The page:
2009 seems to have been the year of corporate marriages but whether they are marriages made in heaven is yet to be seen. The ongoing saga between Oracle and Sun and their child ZFS is already suffering from the clutches of the scorned mistress ECC, while the Dell/ Perot and HP/3Com matches are still in their honeymoon period. One partnership though which does look likely to stand the test of time and causes the biggest threat to all others is that of Cisco, EMC and their wonderkid Vmware.
The discussion on how in my opinion these three will monopolise the future of ILM and cloud computing is a blog in itself but my thoughts are best expressed and summarised in a response to a recent conversation I had with a Snr Technical Consultant from an unnamed storage vendor. Scoffing at EMC and what he felt was an erratic spending spree of buying out competitor alongside overhyped marketing jargon which lacked any real focus or gameplan, I begged to differ and pointed out my conclusions:
Point 1: Already established with the DMX, when EMC purchased the Clariion, they acquired arguably the best modular storage array on the market such that still today companies such as Pillar and Huawei Symantec find it hard for their own excellent products to compete with. EMC then purchased Vmware, a server virtualisation platform which is now at the forefront of the technology and continues to innovate and lead the way for other companies to try and follow suit – the recent RedHat Virtualisation platform a prime example.
Point 2: More recently the target based deduplication masters DataDomain have been added to the portfolio to accompany their acquisition of Legato Networker and their source based deduplication tool Avamar. Hence Storage, Server virtualisation and Backup and Recovery are bases well and truly covered.
Point 3: As EMC pushed forward the V-Max alongside flash SSDs, the next approach was towards cloud computing and with cloud computing's major concern being security does it come as no surprise that EMC have also purchased the security firm RSA?
Point 4: By bringing Cisco on board, they have a partner whose clout is already proven in the DataCenter such that based on their IP customer base they were able to muscle themselves in on what was quintessentially Brocade's SAN market. With that in mind does anyone really doubt that the UCS platform won't be purchased on a large scale as DataCenter managers look for the best deal to buy in new IP and SAN switches in these economically testing times?
Hence my final point to the vendor consultant - Erratic these decisions have not been but rather well calculated and planned steps towards DataCenter domination.
What I didn't mention to him is that the EMC marketing machine should not be slurred upon with stains of envy but rather commended. The news that FAST is now available for EMC storage systems has the media jumping in a frenzy despite similar products already being available for some time from other vendors. Back in 2008 I had excitedly completed my training on a great new HDS product called Tiered Storage Manager – but rarely did I see the press mentioning its great value to ILM in the same manner.
So what now of the news that Microsoft and NetApp have refused to join the lonely hearts club and concert their efforts to form a new strategic collaboration to enhance the integration of their virtualised server environments? A three year deal, which will probably extend has been pitched as a natural progression which has no relation to the EMC, Vmware, Cisco partnership , (I stroke my chin dubiously) and one that will focus on better offerings in virtualisation, cloud computing, data management and storage. After losing out on Data Domain to EMC, a partnership with Microsoft is good news for NetApp and a step in the right direction as virtualised infrastructure solutions based on Windows Server 2008 R2, Microsoft Hyper-V Server 2008 R2, Microsoft System Center will seamlessly integrate with NetApp's own systems.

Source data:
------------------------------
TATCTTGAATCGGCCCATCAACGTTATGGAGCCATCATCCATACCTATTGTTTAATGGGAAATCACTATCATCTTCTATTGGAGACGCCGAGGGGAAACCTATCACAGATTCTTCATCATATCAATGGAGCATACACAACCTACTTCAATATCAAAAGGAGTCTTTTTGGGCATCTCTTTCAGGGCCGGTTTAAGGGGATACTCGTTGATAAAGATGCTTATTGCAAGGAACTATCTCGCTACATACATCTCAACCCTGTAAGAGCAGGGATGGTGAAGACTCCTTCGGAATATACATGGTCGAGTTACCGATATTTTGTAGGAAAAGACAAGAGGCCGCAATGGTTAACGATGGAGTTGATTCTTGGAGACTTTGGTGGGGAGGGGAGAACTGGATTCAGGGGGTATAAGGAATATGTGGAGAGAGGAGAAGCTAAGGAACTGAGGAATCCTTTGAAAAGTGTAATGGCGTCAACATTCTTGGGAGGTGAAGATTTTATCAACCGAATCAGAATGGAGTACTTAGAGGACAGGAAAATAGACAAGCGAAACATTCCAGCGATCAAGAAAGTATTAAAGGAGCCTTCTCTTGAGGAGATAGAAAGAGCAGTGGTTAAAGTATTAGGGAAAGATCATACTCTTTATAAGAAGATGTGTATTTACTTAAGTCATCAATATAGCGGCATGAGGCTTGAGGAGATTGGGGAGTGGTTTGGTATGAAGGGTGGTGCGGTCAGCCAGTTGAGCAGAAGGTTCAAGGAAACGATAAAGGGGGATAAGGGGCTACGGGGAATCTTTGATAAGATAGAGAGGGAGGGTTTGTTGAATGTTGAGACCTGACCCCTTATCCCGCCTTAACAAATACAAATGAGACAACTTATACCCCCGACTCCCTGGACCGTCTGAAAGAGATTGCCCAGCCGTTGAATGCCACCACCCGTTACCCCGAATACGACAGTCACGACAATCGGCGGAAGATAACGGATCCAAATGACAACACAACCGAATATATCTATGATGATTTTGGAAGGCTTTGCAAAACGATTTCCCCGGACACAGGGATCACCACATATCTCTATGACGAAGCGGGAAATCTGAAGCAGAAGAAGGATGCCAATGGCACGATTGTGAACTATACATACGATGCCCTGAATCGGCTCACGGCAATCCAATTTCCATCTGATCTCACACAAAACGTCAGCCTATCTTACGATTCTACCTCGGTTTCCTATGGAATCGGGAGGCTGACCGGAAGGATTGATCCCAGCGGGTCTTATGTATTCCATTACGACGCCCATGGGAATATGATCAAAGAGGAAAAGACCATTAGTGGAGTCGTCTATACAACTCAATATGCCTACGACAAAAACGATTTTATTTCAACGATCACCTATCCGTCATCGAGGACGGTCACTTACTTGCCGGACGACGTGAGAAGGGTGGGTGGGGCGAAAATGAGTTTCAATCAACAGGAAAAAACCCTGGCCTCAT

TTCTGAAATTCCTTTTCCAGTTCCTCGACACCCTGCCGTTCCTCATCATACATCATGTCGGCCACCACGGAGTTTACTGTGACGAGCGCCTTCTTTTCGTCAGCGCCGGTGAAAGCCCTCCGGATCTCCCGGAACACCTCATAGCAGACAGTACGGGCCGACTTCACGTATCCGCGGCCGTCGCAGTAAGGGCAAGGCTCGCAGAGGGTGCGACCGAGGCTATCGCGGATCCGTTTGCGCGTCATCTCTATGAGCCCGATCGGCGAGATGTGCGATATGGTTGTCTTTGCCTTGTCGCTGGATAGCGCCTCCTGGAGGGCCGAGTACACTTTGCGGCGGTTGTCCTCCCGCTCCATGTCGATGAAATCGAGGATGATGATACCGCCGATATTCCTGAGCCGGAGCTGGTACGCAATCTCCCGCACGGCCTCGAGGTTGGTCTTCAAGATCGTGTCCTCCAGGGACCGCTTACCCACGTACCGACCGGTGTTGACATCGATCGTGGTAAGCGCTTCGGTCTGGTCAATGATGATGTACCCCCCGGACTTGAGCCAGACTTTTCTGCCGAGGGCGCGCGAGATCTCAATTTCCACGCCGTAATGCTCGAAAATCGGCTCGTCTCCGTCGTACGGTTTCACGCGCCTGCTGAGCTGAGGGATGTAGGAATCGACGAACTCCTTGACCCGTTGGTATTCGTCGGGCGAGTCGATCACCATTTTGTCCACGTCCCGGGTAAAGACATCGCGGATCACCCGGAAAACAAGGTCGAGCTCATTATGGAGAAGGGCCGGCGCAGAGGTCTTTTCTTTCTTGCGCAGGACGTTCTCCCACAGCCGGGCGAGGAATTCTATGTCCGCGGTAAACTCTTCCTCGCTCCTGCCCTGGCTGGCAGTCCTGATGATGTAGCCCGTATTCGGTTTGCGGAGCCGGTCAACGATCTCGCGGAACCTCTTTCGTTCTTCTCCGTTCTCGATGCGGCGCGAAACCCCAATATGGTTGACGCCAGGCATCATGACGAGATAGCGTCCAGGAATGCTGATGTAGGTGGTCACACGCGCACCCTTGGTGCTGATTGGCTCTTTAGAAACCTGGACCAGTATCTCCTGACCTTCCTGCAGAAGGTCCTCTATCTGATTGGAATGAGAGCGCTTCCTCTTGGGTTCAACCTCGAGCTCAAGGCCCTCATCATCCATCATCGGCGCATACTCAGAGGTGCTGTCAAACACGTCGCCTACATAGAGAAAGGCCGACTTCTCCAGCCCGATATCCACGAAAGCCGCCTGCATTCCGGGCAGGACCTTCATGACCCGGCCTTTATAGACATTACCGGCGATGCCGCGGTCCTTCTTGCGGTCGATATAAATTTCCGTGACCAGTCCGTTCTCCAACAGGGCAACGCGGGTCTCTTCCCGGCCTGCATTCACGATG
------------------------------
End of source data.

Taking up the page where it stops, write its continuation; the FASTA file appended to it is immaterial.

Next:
This leads us to Hitachi Data Systems, who often seem to me to be the solitary playboy who refuses to chase but banks on the quality of his product such that he expects 'all' to come to him. No doubt, HDS products are still top of their game in terms of reliability and arguably performance but their current position to have not partnered with anyone runs in the same vein as their lack of drive for marketing. For a company that offer a full range from SMB to enterprise solutions I have often found it very frustrating that their lack of marketing has often led to customers purchasing inferior products or technical solutions from either competing vendors or OEMs – point in case - see how few HDS enterprise arrays are actually virtualised with their own HDS modular arrays behind them.
As for Europe and the Middle East if you have a DataCenter with HDS enterprise storage, chances are they probably have a Hewlett Packard or SUN Microsystems badge leaving most IT Directors and CEOs unaware that they have HDS products. Couple that with the inevitable scenario of the world being 'V-Maxed' there still isn't any news on the long awaited replacement for the USPV. Moreover after recently visiting the Storage Expo in Netherlands, it was almost surreal to see the HDS stand merely offering free sushi and sumo wrestling dolls, while opposite them EMC were giving demonstrations on their DataCenter tool Ionix.
As storage and virtualization begin to nurture more partnerships than a dating agency and resources become aligned to gain more market share, HDS still remain taciturn. HDS already have top quality NAS products which most people still don't know about, top of the range archiving platforms and modular arrays so what are they waiting for? Perhaps there's a great plan on the horizon and they are being strategically patient....I hope so.